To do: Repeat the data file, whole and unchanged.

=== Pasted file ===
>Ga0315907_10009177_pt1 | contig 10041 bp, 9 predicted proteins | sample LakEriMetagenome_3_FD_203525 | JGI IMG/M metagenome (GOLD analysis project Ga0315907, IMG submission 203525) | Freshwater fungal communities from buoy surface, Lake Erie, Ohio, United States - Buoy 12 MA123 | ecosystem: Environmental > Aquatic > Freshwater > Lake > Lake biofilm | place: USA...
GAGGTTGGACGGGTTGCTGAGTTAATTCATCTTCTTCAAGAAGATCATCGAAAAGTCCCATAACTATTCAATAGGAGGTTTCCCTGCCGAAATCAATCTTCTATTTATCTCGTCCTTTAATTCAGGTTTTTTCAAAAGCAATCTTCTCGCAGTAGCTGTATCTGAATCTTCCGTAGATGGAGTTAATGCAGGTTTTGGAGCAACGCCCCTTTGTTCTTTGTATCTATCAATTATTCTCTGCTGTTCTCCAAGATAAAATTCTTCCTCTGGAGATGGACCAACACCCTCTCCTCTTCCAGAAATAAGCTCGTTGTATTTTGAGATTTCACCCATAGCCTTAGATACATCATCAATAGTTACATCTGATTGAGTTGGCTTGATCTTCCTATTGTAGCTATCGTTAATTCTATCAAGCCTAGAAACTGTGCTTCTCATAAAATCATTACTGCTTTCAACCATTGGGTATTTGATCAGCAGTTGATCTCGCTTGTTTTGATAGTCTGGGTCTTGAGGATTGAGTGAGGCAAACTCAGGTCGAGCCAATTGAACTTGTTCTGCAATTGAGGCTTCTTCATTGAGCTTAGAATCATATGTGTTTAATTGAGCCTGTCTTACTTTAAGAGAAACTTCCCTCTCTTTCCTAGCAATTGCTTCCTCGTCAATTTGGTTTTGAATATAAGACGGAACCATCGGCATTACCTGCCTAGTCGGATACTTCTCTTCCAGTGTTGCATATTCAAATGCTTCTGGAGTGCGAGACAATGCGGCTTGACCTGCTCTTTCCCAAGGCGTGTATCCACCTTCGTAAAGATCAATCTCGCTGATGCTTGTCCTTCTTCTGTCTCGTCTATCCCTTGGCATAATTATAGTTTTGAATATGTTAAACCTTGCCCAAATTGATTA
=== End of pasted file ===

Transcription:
>Ga0315907_10009177_pt1 | contig 10041 bp, 9 predicted proteins | sample LakEriMetagenome_3_FD_203525 | JGI IMG/M metagenome (GOLD analysis project Ga0315907, IMG submission 203525) | Freshwater fungal communities from buoy surface, Lake Erie, Ohio, United States - Buoy 12 MA123 | ecosystem: Environmental > Aquatic > Freshwater > Lake > Lake biofilm | place: USA...
GAGGTTGGACGGGTTGCTGAGTTAATTCATCTTCTTCAAGAAGATCATCGAAAAGTCCCATAACTATTCAATAGGAGGTTTCCCTGCCGAAATCAATCTTCTATTTATCTCGTCCTTTAATTCAGGTTTTTTCAAAAGCAATCTTCTCGCAGTAGCTGTATCTGAATCTTCCGTAGATGGAGTTAATGCAGGTTTTGGAGCAACGCCCCTTTGTTCTTTGTATCTATCAATTATTCTCTGCTGTTCTCCAAGATAAAATTCTTCCTCTGGAGATGGACCAACACCCTCTCCTCTTCCAGAAATAAGCTCGTTGTATTTTGAGATTTCACCCATAGCCTTAGATACATCATCAATAGTTACATCTGATTGAGTTGGCTTGATCTTCCTATTGTAGCTATCGTTAATTCTATCAAGCCTAGAAACTGTGCTTCTCATAAAATCATTACTGCTTTCAACCATTGGGTATTTGATCAGCAGTTGATCTCGCTTGTTTTGATAGTCTGGGTCTTGAGGATTGAGTGAGGCAAACTCAGGTCGAGCCAATTGAACTTGTTCTGCAATTGAGGCTTCTTCATTGAGCTTAGAATCATATGTGTTTAATTGAGCCTGTCTTACTTTAAGAGAAACTTCCCTCTCTTTCCTAGCAATTGCTTCCTCGTCAATTTGGTTTTGAATATAAGACGGAACCATCGGCATTACCTGCCTAGTCGGATACTTCTCTTCCAGTGTTGCATATTCAAATGCTTCTGGAGTGCGAGACAATGCGGCTTGACCTGCTCTTTCCCAAGGCGTGTATCCACCTTCGTAAAGATCAATCTCGCTGATGCTTGTCCTTCTTCTGTCTCGTCTATCCCTTGGCATAATTATAGTTTTGAATATGTTAAACCTTGCCCAAATTGATTA